Aronia juice delivers ‘robust protection’ in humanized obese mice

By Asia Sherman

- Last updated on GMT

© gojak / Getty Images
© gojak / Getty Images

Related tags aronia Gut microbiome Antioxidant Anti-inflammatory metabolic health

Researchers from Montana State University transferred human stools to lab mice to demonstrate the metabolic, microbial and inflammatory effects of a high-fat diet supplemented with Aronia fruit juice in two different inflammation phenotypes.

“Aronia supplementation provided robust protection against high-fat diet induced metabolic and microbiome changes that were dependent in part on microbiome donor,” they wrote in the journal Frontiers in Nutrition.​ “These metabolic changes elucidate pathway-specific drivers of reduced inflammation stemming from both Aronia and the gut microbiota.”

 The study was supported by grants from the Montana State University Research Initiative and the USDA National Institute of Food and Agriculture.

Growing evidence for Aronia

Aronia melanocarpa​, also known as black chokeberry, is native to the wet woods and swamps along the eastern seaboard of North America. The sour berries have been shown to have potent antioxidant and anti-inflammatory properties, which are attributed to their high polyphenol content – including anthocyanins, procyanidins and hydroxycinnamic acids. 

Much of the Aronia research to date has focused on heart health benefits from enhanced blood flow​, normalized blood clots​ and regulated blood pressure​, and a growing body of evidence continues to expand upon the berry’s anti-inflammatory, antioxidant and immunomodulatory effects. 

“Antioxidant-rich foods, such as Aronia fruit, may counter inflammatory stimuli and positively modulate the gut microbiome,” the researchers noted. “However, a comprehensive study characterizing the impact of Aronia fruit supplementation has not been completed.” 

The Aronia juice used in the study was a blend of Mackenzie, Viking, and Autumn Magic cultivars grown at the Western Agricultural Research Center in Corvallis, Montana.

Study details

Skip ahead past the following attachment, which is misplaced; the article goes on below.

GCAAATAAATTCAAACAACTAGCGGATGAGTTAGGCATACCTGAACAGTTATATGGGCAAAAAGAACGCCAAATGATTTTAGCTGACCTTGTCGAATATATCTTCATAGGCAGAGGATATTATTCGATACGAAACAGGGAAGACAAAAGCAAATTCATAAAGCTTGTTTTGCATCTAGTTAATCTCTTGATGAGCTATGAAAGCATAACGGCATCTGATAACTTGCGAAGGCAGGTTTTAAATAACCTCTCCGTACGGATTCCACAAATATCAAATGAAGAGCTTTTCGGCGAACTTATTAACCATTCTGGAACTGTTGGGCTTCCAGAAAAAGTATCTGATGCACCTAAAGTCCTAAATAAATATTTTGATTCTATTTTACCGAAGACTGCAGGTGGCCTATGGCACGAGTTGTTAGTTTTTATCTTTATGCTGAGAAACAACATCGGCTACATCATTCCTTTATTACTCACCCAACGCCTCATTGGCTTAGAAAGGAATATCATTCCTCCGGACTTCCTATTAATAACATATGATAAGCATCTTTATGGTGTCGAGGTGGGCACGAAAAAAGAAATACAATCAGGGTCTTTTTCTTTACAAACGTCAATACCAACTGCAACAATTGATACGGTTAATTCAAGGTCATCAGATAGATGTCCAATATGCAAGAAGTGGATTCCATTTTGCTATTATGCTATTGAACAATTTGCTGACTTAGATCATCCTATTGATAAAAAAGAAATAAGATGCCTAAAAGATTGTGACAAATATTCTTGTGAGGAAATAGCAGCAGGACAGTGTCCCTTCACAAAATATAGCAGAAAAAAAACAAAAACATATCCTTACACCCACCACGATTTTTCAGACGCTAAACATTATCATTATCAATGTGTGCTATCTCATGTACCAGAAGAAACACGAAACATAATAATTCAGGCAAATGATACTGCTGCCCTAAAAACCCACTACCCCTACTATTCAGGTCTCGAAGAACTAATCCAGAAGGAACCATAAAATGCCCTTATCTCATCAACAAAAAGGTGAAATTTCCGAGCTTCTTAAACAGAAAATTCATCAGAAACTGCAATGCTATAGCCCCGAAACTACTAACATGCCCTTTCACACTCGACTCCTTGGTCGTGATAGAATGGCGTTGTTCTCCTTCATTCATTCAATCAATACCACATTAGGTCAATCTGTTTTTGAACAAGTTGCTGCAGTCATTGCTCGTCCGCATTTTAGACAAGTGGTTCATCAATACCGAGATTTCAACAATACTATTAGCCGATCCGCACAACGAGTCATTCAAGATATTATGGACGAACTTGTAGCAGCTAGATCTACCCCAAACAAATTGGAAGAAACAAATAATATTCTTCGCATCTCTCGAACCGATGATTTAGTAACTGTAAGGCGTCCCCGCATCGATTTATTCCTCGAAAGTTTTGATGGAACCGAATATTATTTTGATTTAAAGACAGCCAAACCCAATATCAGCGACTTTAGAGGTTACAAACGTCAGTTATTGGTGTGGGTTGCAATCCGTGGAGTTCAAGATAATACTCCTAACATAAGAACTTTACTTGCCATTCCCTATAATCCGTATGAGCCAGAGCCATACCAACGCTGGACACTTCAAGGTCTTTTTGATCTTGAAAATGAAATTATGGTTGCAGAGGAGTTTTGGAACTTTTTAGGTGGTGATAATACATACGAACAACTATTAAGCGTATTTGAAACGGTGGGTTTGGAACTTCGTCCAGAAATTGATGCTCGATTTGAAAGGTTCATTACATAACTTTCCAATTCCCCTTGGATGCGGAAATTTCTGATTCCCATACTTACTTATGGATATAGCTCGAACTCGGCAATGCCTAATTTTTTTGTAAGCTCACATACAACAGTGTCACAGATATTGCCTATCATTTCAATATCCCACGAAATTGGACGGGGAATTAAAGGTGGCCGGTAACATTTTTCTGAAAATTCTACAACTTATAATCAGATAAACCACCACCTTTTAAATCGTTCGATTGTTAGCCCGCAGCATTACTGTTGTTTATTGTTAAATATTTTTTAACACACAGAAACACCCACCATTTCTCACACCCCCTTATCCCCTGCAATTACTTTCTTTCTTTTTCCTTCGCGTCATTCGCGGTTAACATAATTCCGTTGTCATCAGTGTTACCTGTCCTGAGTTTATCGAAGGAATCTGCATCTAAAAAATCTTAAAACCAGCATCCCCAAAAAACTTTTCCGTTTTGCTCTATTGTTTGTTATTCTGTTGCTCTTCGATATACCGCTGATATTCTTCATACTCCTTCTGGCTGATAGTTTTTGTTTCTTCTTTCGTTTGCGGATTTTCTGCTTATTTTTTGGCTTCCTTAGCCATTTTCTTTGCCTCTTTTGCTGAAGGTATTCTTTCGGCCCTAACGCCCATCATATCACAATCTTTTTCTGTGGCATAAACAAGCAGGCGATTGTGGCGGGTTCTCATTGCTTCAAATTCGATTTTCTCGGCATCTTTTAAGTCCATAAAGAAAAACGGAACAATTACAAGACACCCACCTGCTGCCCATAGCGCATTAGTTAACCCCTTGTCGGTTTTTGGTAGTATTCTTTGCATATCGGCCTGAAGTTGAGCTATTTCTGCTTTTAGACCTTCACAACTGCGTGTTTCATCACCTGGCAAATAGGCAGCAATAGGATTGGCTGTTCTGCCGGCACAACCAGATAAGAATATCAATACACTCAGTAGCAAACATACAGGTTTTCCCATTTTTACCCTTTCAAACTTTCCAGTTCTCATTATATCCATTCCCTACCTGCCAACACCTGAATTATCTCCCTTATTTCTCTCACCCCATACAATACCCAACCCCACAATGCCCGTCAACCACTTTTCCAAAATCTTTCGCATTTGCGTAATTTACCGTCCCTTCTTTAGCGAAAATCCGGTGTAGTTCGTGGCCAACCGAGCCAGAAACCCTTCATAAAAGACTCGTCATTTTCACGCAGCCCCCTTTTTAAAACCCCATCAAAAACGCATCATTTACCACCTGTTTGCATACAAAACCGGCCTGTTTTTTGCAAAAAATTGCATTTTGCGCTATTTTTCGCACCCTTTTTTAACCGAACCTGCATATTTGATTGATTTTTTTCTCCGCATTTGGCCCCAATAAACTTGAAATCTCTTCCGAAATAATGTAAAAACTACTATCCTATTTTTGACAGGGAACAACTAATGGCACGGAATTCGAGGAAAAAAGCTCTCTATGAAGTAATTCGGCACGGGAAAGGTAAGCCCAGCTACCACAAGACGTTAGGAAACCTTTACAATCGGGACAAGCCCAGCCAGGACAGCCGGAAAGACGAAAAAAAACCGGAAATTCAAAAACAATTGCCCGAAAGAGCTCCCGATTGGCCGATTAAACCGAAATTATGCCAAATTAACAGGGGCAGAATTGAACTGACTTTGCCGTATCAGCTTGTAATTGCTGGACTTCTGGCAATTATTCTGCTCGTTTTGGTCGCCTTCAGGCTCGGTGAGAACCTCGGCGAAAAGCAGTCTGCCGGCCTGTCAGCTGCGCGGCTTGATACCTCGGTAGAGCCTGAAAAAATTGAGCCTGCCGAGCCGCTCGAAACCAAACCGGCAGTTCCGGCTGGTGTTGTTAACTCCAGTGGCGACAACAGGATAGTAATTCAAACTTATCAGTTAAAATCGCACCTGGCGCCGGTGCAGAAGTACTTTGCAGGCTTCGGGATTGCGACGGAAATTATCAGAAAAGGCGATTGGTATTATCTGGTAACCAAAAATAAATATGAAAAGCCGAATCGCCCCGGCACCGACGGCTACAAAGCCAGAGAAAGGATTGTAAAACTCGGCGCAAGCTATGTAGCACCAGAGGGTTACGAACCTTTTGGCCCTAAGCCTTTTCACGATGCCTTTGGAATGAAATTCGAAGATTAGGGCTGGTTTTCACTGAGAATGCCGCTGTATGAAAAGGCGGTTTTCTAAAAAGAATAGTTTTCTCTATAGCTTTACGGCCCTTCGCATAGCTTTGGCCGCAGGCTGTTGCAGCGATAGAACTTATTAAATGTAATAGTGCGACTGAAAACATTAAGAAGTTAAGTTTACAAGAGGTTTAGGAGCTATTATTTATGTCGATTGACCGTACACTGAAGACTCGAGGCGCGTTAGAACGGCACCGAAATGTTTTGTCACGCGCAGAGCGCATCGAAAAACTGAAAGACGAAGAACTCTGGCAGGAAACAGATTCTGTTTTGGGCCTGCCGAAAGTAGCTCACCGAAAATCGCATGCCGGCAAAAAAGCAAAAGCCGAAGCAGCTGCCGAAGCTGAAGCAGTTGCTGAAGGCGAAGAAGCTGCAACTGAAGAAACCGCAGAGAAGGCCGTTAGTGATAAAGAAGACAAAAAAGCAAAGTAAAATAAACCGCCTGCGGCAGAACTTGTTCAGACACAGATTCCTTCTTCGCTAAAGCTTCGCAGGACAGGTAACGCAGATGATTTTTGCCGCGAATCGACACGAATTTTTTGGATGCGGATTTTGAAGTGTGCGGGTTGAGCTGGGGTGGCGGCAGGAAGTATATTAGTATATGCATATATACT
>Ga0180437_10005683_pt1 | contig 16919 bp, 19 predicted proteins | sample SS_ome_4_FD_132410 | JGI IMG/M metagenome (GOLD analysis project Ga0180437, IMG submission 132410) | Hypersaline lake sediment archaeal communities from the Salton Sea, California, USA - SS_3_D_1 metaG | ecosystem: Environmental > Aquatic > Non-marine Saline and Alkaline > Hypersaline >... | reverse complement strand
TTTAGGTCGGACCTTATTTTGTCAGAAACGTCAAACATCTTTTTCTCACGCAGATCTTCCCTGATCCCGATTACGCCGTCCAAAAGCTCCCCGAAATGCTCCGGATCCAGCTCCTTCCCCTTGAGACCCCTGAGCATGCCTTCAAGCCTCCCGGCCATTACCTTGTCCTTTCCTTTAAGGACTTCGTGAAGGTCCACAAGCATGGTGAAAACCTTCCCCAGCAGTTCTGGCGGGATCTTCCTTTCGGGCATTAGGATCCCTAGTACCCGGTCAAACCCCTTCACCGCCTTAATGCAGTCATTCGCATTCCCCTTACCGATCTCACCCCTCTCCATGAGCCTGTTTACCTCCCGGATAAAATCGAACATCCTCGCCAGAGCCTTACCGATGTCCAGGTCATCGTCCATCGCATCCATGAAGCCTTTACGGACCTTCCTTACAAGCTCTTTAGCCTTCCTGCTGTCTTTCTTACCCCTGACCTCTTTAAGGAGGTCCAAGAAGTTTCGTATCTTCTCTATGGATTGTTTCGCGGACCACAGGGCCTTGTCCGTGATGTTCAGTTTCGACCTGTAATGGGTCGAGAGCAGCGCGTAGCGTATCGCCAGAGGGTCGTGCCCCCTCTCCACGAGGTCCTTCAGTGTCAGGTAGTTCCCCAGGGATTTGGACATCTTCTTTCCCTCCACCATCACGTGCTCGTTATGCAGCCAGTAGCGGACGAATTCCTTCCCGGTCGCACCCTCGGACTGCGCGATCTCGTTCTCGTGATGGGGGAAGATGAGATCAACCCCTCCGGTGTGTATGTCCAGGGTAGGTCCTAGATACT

The researchers used the human stool samples to transfer microbiome composition and diversity and metabolic characteristics from two overweight female human donors – one with low and one with high inflammation levels – to two germ-free female mice, who were then impregnated to generate the test subjects for the study. 

The researchers confirmed that the beta-diversity analysis demonstrated that second-generation mice with direct exposure from their inoculated germ-free mice parent resembled their respective human stool donor. 

“Moreover, the microbial community was distinct by donor and remained distinct throughout the duration of the mouse experiment,” they added. 

These second-generation mice were given either an Aronia juice or carbohydrate-matched control beverage for two weeks before adding a high-fat diet to induce inflammation over a six-week period. Blood and fecal samples were collected throughout the course of an 8-week dietary intervention for subsequent analysis using 16S rRNA gene sequencing.

“Aronia induced increases in bacteria of the Eggerthellaceae​ genus (7-fold) which aligns with its known ability to metabolize (poly)phenols and in phosphatidylcholine metabolites which are consistent with improved gut barrier function,” the researchers reported. “The gut microbiome from a low inflammation phenotype donor provided protection against high-fat diet induced loss of microbiome β-diversity and global metabolomic shifts compared to that from the high inflammation donor.”

They suggested that further research consider replication with additional stool donors for better generalizability.

Source: Frontiers in Nutrition
“Metabolic impact of polyphenol-rich aronia fruit juice mediated by inflammation status of gut microbiome donors in humanized mouse model”
Authors: Stephanie M.G. Wilson et al.


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